Moving ahead of Washington to impose tariffs would have entailed risks for Beijing, analysts said, making it harder for both sides to resume negotiations stalemated for the past month. A first strike would go against the Chinese leadership’s public position that China doesn’t want a trade war with the U.S. President Donald Trump has threatened to levy duties on an additional $400 billion in Chinese products if Beijing retaliates for his first batch of tariffs. - WSJ

Commenting on the 12 hour delay, Timothy Stratford, a lawyer at Covington & Burling in Beijing said that a Chinese head start "would not be moving hearts and minds on both sides toward the positive direction of de-escalation."

China's desire to be seen as the victim in the trade war also explains why the PBOC has been so careful not to give the impression that it is the entity behind the recent devaluation of the Yuan, over concerns that if Trump perceives the PBOC as easing the currency in response to tariffs and not, for example, because the Chinese economy is slowing and Beijing has cut RRR twice already, he would lob even more protectionist measures into the mix (which of course doesn't mean the PBOC is not intervening, in fact as Reuters writes today, the central bank may well get involved, although to a far lesser extent than in 2015 when there was no potential allegation of aiding and abetting a concurrent trade war).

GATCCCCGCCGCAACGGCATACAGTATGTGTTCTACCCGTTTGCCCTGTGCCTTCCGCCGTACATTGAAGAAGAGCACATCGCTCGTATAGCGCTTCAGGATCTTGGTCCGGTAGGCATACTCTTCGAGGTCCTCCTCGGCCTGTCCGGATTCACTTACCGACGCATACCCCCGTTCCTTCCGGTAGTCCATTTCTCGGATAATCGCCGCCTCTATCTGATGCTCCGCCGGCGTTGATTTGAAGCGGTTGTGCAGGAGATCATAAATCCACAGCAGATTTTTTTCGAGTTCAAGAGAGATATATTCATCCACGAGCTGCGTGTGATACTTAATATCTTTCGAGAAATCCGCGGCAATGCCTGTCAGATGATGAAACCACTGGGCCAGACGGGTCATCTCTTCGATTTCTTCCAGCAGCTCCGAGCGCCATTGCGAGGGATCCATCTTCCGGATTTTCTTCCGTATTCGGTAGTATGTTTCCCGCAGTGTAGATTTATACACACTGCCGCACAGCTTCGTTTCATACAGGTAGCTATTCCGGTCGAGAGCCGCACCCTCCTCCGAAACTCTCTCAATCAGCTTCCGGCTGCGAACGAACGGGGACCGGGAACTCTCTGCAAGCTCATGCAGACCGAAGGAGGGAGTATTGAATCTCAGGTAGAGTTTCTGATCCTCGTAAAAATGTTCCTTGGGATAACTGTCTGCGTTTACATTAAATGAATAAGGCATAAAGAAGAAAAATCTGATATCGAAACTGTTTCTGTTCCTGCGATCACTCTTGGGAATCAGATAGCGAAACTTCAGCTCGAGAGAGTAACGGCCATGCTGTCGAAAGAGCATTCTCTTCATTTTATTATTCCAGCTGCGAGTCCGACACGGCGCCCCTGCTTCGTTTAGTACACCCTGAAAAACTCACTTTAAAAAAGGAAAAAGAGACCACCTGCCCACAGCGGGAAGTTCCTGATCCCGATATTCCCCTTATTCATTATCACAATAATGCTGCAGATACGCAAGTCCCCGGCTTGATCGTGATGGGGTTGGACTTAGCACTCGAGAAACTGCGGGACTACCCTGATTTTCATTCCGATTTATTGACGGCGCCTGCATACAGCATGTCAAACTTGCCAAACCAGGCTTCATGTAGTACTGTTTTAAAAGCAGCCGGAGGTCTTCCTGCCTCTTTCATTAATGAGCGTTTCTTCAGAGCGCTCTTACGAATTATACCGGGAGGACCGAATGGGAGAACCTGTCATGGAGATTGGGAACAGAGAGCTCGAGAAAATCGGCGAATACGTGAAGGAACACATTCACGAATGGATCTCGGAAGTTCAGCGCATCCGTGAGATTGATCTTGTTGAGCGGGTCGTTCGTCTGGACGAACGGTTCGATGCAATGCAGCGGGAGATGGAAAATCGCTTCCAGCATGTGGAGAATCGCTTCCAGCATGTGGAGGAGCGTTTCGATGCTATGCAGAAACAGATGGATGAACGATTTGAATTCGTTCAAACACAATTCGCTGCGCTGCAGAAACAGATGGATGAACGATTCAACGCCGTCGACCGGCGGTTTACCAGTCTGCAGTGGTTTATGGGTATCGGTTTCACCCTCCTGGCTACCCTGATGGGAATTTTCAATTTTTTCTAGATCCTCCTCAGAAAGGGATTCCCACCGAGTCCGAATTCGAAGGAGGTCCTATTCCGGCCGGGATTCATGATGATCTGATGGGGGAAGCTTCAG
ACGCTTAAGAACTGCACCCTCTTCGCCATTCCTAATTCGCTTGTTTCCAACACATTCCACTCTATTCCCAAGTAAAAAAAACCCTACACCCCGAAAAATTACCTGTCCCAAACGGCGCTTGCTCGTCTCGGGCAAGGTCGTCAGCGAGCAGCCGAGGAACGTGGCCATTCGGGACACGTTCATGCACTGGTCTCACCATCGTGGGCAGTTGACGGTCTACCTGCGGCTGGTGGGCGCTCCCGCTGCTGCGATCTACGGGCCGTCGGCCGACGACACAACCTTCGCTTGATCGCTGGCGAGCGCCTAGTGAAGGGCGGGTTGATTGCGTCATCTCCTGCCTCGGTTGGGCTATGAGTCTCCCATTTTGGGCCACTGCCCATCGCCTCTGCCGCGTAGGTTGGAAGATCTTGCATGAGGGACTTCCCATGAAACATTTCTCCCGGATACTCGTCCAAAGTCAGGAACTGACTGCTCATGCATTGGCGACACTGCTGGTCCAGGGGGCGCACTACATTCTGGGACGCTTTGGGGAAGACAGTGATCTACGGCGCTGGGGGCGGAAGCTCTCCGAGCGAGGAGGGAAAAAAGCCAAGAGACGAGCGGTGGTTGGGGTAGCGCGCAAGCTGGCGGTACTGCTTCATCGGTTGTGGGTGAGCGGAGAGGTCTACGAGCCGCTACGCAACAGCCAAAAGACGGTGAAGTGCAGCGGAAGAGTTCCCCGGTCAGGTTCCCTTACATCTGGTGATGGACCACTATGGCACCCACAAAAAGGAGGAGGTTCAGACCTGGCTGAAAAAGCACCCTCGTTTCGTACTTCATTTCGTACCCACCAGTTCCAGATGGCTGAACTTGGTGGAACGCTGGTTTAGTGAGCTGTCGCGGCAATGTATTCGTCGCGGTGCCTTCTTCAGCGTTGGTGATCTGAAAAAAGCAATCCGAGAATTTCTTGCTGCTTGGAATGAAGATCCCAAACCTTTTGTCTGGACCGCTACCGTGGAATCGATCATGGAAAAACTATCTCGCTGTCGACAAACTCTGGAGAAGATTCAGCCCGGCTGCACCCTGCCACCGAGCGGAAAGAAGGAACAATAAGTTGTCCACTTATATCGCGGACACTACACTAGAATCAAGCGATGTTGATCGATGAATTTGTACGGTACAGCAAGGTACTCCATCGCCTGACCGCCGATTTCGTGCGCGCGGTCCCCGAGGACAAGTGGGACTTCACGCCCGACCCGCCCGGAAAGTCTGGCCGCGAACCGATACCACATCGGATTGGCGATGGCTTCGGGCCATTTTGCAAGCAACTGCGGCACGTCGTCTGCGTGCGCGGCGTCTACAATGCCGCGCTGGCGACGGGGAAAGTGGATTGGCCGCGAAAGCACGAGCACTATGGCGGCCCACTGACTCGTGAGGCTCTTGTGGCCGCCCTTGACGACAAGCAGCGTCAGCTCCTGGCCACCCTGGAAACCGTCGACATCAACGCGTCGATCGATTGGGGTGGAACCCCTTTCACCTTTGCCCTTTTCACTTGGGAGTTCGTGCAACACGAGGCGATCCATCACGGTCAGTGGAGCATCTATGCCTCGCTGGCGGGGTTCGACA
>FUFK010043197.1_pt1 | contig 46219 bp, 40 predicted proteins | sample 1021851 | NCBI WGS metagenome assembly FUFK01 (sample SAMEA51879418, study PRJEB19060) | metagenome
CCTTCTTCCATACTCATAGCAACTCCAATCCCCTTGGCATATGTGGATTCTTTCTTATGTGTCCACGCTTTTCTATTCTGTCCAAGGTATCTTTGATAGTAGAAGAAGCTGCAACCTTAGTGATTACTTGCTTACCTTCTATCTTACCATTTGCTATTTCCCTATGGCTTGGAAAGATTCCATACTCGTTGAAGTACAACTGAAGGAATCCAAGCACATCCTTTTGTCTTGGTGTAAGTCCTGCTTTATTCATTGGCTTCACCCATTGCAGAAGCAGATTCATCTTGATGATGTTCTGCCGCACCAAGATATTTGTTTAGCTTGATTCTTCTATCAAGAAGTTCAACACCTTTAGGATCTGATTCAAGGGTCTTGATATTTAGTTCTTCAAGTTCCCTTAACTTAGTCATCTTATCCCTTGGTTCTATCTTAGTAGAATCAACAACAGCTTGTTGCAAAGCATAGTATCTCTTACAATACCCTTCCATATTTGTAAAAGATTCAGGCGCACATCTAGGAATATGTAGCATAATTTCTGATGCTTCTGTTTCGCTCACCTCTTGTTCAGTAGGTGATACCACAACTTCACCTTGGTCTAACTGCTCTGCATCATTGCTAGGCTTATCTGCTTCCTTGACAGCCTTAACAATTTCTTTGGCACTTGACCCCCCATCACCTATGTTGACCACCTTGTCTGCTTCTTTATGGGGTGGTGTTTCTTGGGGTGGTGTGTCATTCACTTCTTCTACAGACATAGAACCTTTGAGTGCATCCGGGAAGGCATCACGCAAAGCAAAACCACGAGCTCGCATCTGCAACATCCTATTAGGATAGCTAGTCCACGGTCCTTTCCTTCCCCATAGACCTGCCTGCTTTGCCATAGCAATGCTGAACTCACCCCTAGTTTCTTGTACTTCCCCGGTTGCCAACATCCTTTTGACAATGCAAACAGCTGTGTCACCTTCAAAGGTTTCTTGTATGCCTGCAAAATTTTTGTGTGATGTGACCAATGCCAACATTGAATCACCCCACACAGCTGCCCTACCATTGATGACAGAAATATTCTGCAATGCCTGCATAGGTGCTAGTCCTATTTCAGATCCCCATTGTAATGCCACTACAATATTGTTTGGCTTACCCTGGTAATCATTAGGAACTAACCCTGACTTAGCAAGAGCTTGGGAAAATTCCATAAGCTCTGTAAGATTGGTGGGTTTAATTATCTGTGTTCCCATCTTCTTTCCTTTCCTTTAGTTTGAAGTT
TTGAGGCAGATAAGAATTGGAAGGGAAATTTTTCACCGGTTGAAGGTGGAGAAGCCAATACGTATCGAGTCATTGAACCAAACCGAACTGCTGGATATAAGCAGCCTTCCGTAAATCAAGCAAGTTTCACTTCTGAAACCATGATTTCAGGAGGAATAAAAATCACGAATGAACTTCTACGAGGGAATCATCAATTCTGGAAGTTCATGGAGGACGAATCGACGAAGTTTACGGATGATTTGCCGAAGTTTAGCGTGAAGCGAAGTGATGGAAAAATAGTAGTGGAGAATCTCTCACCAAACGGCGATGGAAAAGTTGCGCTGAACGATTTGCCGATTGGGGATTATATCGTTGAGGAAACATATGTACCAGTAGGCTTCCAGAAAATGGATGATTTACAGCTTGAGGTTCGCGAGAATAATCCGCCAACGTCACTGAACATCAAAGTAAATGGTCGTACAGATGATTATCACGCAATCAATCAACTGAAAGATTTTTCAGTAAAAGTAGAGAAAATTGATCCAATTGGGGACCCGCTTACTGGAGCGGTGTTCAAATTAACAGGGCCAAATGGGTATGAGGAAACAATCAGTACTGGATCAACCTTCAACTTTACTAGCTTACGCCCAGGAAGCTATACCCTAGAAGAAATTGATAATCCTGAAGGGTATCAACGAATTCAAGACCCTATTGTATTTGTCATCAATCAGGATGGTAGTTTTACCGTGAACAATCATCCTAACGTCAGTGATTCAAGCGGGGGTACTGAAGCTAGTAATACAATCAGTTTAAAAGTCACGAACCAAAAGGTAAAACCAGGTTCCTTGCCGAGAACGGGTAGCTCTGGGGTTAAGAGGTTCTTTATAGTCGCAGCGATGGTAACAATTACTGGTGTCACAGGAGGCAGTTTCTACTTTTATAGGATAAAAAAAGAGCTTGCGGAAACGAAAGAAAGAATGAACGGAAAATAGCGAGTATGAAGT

So this is the final sequence of events:

At one minute after midnight Eastern Time on July 6, Trump will roll out 25% tariffs on $34 billion of goods representing sectors including aerospace and information technology as well as auto parts and medical instruments.

At exactly the same time, which however happens to be one minute after noon on Friday Beijing time, China will retaliate by targeting $34 billion in U.S. products ranging from soybeans, beef, pork, chicken and seafood to sport-utility vehicles and electric vehicles.

Furthermore, China picked the farm goods it is targeting to hit U.S. states that supported Trump. However, as the WSJ notes, such tactics have upset U.S. officials, who said targeting American farmers was an ill-willed attempt by the Chinese government.